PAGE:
More male employees in Japan took paternity leave in 2022
Japan has witnessed a surge in men taking childcare leave, hitting a record high of 17.13% during the fiscal year 2022. This signifies progress in promoting gender equality in parenting roles, yet it falls short of the government’s 50% participation target by 2025 to boost the country’s birthrate.
Covering 6,300 workplaces with five or more employees, the labour ministry’s survey received responses from 53% of organisations. Leading sectors were financial and insurance, with 37.28% of male employees opting for paternity leave, followed by medical care and welfare at 25.99%.
However, some sectors reported less encouraging participation levels, with wholesaling and retailing displaying a modest 8.42% ratio, while hotel and restaurant services registered a participation rate of 9.06%.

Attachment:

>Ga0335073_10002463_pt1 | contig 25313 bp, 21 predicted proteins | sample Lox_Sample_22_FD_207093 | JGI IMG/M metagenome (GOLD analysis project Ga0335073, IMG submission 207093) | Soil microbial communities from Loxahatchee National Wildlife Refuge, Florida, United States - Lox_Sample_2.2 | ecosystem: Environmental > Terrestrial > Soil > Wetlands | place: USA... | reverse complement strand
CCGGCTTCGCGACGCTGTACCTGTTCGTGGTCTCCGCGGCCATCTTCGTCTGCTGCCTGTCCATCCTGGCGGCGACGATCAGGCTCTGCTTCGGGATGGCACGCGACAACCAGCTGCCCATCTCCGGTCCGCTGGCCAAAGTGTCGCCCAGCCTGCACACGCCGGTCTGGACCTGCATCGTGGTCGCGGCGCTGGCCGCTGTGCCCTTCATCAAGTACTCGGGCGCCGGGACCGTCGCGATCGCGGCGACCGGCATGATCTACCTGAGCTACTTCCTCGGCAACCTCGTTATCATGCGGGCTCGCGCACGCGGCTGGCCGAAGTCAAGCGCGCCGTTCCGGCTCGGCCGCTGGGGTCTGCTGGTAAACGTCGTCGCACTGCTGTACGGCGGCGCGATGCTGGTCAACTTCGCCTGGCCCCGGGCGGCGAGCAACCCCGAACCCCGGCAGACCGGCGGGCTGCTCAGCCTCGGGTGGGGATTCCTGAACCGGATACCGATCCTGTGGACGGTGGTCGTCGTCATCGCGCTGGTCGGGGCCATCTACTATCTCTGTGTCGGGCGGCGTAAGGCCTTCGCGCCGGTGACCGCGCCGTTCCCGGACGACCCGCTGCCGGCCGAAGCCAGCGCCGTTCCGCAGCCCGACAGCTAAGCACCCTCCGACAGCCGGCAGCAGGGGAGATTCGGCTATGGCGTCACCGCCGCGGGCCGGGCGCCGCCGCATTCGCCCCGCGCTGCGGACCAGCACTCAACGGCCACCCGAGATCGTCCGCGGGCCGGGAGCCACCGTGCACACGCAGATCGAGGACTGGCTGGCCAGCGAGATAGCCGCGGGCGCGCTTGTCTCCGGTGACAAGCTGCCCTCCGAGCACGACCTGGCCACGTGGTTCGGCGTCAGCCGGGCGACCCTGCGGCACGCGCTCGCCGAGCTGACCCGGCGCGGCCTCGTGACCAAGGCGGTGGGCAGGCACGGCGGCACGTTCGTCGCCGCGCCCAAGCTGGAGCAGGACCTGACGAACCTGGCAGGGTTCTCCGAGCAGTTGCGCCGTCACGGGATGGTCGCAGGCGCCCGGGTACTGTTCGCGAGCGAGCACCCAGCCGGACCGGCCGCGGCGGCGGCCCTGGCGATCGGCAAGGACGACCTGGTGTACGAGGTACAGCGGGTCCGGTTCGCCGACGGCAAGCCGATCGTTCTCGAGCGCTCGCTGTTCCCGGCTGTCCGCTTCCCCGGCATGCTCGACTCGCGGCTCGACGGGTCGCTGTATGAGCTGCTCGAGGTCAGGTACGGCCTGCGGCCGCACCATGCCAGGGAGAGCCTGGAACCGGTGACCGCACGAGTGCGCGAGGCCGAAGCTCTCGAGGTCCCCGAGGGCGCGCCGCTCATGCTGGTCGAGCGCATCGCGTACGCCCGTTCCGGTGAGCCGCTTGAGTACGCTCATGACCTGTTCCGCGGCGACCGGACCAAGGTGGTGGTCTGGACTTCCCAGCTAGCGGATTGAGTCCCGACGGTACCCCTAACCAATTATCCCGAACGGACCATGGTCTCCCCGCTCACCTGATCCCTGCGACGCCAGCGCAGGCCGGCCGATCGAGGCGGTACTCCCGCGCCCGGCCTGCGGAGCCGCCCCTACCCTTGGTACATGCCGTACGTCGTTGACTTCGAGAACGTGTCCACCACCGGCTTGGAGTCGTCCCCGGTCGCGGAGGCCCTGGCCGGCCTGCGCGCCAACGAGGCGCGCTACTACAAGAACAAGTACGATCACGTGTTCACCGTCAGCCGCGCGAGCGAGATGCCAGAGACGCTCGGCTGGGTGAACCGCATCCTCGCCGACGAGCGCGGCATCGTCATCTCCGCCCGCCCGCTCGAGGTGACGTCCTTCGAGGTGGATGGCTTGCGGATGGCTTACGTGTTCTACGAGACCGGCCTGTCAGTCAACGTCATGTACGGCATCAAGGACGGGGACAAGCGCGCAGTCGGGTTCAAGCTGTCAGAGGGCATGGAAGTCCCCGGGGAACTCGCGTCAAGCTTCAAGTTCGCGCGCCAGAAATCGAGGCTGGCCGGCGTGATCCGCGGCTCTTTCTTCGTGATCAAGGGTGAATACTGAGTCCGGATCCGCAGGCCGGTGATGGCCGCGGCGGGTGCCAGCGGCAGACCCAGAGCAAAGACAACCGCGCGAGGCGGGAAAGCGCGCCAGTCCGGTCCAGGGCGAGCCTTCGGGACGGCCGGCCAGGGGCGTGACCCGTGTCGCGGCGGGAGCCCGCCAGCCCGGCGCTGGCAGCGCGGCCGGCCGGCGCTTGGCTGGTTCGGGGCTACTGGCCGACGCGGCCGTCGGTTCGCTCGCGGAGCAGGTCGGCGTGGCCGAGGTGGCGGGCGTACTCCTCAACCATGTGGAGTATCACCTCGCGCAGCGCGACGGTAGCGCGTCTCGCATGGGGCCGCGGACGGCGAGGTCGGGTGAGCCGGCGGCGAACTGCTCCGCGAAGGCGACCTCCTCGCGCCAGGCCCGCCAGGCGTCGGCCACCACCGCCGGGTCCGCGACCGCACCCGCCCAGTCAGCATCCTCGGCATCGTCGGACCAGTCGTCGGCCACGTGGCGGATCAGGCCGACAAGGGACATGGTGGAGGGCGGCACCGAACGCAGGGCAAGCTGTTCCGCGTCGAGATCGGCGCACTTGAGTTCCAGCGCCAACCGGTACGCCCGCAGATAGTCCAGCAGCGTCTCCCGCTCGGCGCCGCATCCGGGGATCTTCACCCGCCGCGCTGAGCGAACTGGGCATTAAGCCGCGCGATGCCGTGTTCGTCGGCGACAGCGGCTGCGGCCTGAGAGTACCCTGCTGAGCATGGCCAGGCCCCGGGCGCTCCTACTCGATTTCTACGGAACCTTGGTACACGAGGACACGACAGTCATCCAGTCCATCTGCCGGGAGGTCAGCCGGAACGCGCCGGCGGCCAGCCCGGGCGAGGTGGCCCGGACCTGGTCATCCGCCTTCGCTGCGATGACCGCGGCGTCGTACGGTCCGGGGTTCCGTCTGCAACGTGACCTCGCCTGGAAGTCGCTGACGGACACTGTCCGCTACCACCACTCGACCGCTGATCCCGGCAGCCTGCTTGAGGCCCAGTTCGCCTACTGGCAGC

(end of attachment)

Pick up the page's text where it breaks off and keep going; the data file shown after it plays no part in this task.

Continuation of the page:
Larger workplaces demonstrated greater uptake of paternity leave, with those housing over 500 employees showing a participation rate of 25.36%, compared to only 11.15% in workplaces with five to 29 employees.
Shifting focus to women, maternity leave remained strong at 80.2% but saw a dip of 4.9 percentage points from the previous year. A shortage of employees in smaller organisations likely caused this decline in maternity leave, according to the labour ministry.
Since April 2023, organisations with over 1,000 employees were mandated to disclose their paternity leave ratios. The labour ministry evaluated compliance, revealing only 33.4% of the 4,409 reviewed organisations reported these ratios. Among organisations required to release this data by the end of June, 86.8% had compiled or planned to do so, reported The Asahi Shimbun.